BRADFORD — Noah Hamilton became $500 richer Tuesday during an assembly at Bradford High School.
Hamilton’s design was chosen as the winning art for a billboard contest, emphasizing the dangers of texting and driving. His art was the winner, out of about 40 Miami County High School students. As a result, the students were treated to an assembly and a pizza party. The contest was sponsored by the Miami County Safe Communities, Miami County Public Health, State Farm, the Miami County Sheriff’s Office, the Ohio State Highway Patrol and other police jurisdictions throughout the county, according to Bradford Junior High/High School Principal Matt Triplett. Triplett said the competition allowed students a more in-depth look at the importance of driving without distractions. They had to research some of the statistics and see some of the pictures of damaged cars that have been wrecked, he said.
“Noah’s award is great, but the message is even bigger about driving without distractions,” Triplett told the students during the assembly. “That is very important in the high school years, with some of you driving already or getting ready to get your license. It is very important that you have your eyes and your mind on the road.”
Bradford High School Teacher Sharon Moore teaches computer, personal finance classes and a publication class. She said she heard about the contest through a newspaper article she had read in the summer. Her publication class students each created art on “Google Slides,” and Moore entered their submissions. Her class is about 16 students, comprised of sophomores through seniors.
“I wanted then to get more involved with the community, and to learn about safe driving,” she said.
Health Educator and Safe Communities Coordinator with Miami County Safe Communities and Miami County Public Health Vicky Knisley-Henry said the contest was funded by State Farm. In addition to the winner’s $500, the participating counties received a $2,500 grant. The Miami County Safe Communities Coalition voted on the submissions, giving Hamilton the most votes. Knisley-Henry said it’s the first year for the contest. Without guidelines, students created their own ideas of teen driver safety messages, she said.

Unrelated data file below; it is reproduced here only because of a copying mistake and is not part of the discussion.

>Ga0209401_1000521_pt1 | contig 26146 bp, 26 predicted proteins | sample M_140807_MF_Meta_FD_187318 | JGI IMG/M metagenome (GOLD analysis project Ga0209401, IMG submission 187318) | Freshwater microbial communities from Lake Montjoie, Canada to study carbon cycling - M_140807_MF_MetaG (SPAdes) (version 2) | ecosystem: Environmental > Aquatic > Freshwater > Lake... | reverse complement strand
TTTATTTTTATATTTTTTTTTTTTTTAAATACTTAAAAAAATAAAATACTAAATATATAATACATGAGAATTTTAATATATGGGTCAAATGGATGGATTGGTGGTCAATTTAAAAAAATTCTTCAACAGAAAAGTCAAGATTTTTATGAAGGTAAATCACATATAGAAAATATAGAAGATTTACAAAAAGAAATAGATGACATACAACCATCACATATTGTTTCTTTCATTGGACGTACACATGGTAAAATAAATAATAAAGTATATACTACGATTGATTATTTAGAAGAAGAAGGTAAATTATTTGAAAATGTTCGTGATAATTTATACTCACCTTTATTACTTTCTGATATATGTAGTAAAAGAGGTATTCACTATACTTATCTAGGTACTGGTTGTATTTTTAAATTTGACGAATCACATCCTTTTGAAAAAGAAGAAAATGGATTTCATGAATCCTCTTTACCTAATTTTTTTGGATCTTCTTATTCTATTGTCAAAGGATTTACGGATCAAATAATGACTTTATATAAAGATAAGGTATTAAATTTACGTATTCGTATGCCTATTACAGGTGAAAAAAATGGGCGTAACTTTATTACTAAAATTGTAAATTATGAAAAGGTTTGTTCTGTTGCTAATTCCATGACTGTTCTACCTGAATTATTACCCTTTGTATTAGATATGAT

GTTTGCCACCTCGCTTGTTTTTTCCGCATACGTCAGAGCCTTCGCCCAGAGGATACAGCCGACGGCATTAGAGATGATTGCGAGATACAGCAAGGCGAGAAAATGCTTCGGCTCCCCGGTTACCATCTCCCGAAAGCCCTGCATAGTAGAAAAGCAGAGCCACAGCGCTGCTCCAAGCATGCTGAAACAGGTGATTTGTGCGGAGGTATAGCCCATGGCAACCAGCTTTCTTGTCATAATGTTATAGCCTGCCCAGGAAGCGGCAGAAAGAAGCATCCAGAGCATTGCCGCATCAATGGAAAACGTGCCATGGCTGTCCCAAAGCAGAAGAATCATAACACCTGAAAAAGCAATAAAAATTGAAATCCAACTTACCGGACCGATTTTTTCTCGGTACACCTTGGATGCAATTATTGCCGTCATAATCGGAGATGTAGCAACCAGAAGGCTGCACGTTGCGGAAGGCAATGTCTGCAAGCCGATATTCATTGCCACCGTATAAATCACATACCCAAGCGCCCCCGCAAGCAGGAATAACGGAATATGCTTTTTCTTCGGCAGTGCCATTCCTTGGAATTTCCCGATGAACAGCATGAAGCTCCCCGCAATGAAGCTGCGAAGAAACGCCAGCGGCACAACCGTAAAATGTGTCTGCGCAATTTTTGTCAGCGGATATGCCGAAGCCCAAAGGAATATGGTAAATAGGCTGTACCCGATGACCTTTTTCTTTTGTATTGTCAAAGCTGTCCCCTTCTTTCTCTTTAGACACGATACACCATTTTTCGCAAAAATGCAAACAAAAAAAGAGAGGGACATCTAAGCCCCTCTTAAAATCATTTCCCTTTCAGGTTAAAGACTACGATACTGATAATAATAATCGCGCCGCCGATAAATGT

Hamilton said it took him about 30 minutes to decide what might get peoples’ attention on a billboard, including using bright yellow and a crashed vehicle.
“Winning was definitely a big surprise,” Hamilton said. “It feels very rewarding to win. I had forgotten about the contest, until I saw the Sheriff and State Farm walk into my class with a big check saying that I won.”
“The submissions were awesome,” Knisley-Henry said. “We are hoping the word will get around and more students will want to participate. They get to feel more like they have a choice and it’s not just adults telling them, ‘Don’t speed’ or ‘Buckle up’.”
Lisa Cano, owner of the State Farm Agency in Troy said it was interesting, that most of the contest submissions revolved around texting and not drinking.
“Generationally we were thinking it would be a lot more of the drinking and driving, but these guys are aware that it is the texting and driving,” she said. “They know that.”
Bradford School Board member Scott Besecker said he is grateful and thankful that Hamilton was recognized.
“This is a great kid and he did a great job,” he said. “I am very proud of him and the fact that out of all the schools in Miami County, a young man from Bradford did a great job in getting a very, very important message across.”
While the contest was fun to win, Hamilton said the message is serious.
“Definitely do not text and drive,” Hamilton said. “When people text and drive, teens are doing it more than adults. It seems like they are always texting their friends. It can wait.”
According to the National Highway Traffic Safety Administration (NHTSA), distracted driving is dangerous, claiming 3,477 lives in 2015.
“Texting is the most alarming distraction,” www.nhtsa.gov said. “Sending or reading a text takes your eyes off the road for five seconds. At 55 miles per hour, that’s like driving the length of an entire football field with your eyes closed.”
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